Because he underwent an unapproved CXL procedure, the patient paid thousands of dollars out of pocket when he could have undergone an FDA-approved procedure that is well covered by commercial insurance. He viewed the money spent as worthwhile because it could allow him to avoid a corneal transplant, but now he needs a transplant.

The Patient Was Poorly Informed

The patient was poorly informed about his options and prognosis. Neither the original referring optometrist nor the surgeon who performed CXL informed the patient that an FDA-approved procedure was available. Additionally—and this could certainly have been a misunderstanding on the patient’s part—he believed there was no chance of disease progression postoperatively.

Prolonged Postoperative Progression

Keratoconus continued to progress for 3 years after CXL. The patient’s vision was being managed with scleral lenses, but the optometrist could have referred the patient for retreatment earlier when more of his visual acuity might have been preserved.


I hope someday patients can undergo a validated epi-on CXL procedure with an approved drug and device, but clear evidence of safety and efficacy from randomized controlled clinical trials is required. Until then, I think it is best to offer patients only the FDA-approved CXL procedure because it was proven safe and effective through rigorous clinical trials, it can slow or halt the progression of keratoconus, and it is well covered by insurance.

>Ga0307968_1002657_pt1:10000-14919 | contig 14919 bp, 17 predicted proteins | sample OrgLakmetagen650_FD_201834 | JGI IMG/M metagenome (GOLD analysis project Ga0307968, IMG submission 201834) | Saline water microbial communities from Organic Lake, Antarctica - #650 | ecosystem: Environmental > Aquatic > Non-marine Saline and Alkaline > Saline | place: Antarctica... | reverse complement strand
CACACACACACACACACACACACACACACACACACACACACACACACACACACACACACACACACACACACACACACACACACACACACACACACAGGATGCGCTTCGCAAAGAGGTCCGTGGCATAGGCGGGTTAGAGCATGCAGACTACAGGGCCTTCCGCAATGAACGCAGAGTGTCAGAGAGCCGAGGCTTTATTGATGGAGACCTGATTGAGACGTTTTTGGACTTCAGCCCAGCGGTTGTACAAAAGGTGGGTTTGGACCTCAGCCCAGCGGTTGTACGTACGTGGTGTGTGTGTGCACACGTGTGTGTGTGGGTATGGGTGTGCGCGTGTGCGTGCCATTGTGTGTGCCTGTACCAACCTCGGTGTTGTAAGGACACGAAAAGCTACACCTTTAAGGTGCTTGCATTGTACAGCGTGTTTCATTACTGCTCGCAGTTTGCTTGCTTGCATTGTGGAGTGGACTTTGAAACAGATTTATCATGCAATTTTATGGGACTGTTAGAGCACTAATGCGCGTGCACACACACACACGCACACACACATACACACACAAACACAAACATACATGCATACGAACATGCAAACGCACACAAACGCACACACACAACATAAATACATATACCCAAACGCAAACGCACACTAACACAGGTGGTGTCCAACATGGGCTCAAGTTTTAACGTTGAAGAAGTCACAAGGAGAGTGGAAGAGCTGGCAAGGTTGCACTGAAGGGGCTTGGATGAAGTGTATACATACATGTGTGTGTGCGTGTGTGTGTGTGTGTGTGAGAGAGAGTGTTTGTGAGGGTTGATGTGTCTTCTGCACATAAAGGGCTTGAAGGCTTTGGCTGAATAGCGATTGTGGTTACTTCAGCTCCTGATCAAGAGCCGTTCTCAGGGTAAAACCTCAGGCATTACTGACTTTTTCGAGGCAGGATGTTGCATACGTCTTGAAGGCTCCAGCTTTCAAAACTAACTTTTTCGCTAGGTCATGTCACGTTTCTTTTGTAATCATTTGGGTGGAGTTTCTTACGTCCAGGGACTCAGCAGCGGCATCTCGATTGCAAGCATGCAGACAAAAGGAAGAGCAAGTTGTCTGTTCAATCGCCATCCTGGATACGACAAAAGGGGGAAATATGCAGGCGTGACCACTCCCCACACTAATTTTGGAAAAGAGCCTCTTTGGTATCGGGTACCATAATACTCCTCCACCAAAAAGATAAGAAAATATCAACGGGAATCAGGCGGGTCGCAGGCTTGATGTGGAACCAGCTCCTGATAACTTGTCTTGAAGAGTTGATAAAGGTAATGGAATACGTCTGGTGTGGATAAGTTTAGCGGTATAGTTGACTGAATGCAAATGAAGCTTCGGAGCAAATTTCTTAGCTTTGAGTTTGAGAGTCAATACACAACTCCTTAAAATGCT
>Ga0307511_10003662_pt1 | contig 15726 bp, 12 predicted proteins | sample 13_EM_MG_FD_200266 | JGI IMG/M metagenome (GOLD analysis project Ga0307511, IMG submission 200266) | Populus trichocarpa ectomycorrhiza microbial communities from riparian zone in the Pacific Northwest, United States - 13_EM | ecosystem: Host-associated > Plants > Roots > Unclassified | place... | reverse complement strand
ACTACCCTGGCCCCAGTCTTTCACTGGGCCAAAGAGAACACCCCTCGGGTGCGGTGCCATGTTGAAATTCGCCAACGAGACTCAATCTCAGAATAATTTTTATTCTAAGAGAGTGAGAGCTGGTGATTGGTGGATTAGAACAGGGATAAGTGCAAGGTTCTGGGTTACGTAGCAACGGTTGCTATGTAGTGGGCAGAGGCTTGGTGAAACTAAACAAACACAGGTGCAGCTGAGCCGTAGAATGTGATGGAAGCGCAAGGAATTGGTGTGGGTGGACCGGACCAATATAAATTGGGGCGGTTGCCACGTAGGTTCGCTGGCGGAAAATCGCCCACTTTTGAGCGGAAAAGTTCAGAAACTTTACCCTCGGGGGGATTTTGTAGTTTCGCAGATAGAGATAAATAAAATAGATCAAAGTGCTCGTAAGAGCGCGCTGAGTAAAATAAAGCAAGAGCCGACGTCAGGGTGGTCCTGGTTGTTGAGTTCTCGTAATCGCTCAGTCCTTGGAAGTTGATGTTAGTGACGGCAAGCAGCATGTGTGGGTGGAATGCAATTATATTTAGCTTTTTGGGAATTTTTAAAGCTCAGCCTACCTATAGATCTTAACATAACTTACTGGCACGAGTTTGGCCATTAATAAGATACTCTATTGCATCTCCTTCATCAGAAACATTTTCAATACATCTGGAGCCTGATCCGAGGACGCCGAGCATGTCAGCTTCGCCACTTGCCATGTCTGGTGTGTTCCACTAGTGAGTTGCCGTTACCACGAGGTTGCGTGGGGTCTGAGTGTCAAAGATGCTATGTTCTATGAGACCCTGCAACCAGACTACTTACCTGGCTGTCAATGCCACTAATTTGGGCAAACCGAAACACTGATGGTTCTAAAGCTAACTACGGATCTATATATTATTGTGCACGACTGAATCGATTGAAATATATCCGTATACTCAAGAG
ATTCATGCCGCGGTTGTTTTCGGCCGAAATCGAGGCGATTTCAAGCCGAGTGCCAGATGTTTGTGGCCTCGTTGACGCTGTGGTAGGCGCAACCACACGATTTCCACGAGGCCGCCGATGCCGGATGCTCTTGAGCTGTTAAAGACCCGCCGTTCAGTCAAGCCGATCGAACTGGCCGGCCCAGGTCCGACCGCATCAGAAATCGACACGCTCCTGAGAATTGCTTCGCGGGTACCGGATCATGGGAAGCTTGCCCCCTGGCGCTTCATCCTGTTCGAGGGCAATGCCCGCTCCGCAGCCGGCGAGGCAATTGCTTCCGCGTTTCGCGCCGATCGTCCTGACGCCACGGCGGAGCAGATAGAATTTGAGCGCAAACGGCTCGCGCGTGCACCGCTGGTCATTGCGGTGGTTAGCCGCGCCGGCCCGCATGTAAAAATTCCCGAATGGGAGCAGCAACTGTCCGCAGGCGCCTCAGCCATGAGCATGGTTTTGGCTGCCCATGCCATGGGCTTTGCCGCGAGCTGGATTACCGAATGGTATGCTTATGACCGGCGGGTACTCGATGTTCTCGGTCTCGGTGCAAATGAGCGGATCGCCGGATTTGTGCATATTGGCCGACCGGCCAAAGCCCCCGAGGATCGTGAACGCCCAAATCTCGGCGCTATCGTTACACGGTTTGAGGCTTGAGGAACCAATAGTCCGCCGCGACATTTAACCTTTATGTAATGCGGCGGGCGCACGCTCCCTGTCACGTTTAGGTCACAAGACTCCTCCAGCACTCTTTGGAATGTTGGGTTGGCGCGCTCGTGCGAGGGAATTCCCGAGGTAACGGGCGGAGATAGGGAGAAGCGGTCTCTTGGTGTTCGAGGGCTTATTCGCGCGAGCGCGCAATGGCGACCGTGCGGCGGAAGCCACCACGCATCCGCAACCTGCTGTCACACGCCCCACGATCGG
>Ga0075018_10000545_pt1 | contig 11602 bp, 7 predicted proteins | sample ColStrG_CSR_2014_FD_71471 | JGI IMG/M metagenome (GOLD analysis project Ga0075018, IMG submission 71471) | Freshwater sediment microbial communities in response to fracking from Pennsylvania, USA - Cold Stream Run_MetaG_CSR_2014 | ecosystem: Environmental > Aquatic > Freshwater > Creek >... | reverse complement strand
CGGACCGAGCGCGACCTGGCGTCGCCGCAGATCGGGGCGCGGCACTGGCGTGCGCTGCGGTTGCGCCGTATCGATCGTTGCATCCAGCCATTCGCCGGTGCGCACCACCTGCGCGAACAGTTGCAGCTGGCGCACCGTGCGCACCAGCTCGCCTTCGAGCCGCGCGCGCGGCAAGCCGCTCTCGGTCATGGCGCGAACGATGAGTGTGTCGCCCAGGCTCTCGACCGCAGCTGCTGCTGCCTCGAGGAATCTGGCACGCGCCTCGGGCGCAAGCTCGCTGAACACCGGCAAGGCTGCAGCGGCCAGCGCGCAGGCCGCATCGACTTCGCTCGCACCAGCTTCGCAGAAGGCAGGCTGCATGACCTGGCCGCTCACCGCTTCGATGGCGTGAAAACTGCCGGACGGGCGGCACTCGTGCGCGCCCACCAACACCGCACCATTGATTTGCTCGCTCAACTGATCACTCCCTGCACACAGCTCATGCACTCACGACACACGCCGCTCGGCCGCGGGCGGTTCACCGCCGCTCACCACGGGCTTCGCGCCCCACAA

Of course, the risks and benefits of CXL must be considered for each individual. Additionally, patients with keratoconus should be observed after CXL for signs of disease progression that may warrant further intervention.

1. Rush SW, Rush RB. Epithelium-off versus transepithelial corneal collagen crosslinking for progressive corneal ectasia: a randomised and controlled trial. Br J Ophthalmol. 2017;101(4):503-508.

2. Choi M, Kim J, Kim EK, et al. Comparison of the conventional Dresden protocol and accelerated protocol with higher ultraviolet intensity in corneal collagen CXL for keratoconus. Cornea. 2017;36(5):523-529.

3. Kobashi H, Rong SS, Ciolino JB. Transepithelial versus epithelium-off corneal crosslinking for corneal ectasia. J Cataract Refract Surg. 2018;44(12):1507-1516.

4. Poli M, Lefevre A, Auxenfans C, Burillon C. Corneal collagen CXLfor the treatment of progressive corneal ectasia: 6-year prospective outcome in a French population. Am J Ophthalmol. 2015;160(4):654-662.

5. O’Brart DP, Patel P, Lascaratos G, et al. Corneal CXL to halt the progression of keratoconus and corneal ectasia: seven-year follow-up. Am J Ophthalmol. 2015;160(6):1154-1163.

6. Raiskup F, Theuring A, Pillunat LE, Spoerl E. Corneal collagen crosslinking with riboflavin and ultraviolet-A light in progressive keratoconus: ten-year results. J Cataract Refract Surg. 2015;41(1):41-46.

7. Vinciguerra R, Pagano L, Borgia A, et al. Corneal CXL for progressive keratoconus: up to 13 years of follow-up. J Refract Surg. 2020;36(12):838-843.

W. Barry Lee, MD, FACS
  • Corneal specialist and partner, Eye Consultants of Atlanta, Georgia
  • Co-Medical Director, Georgia Eye Bank, Atlanta
  • wblee@mac.com
  • Financial disclosure: Speakers bureau (Glaukos)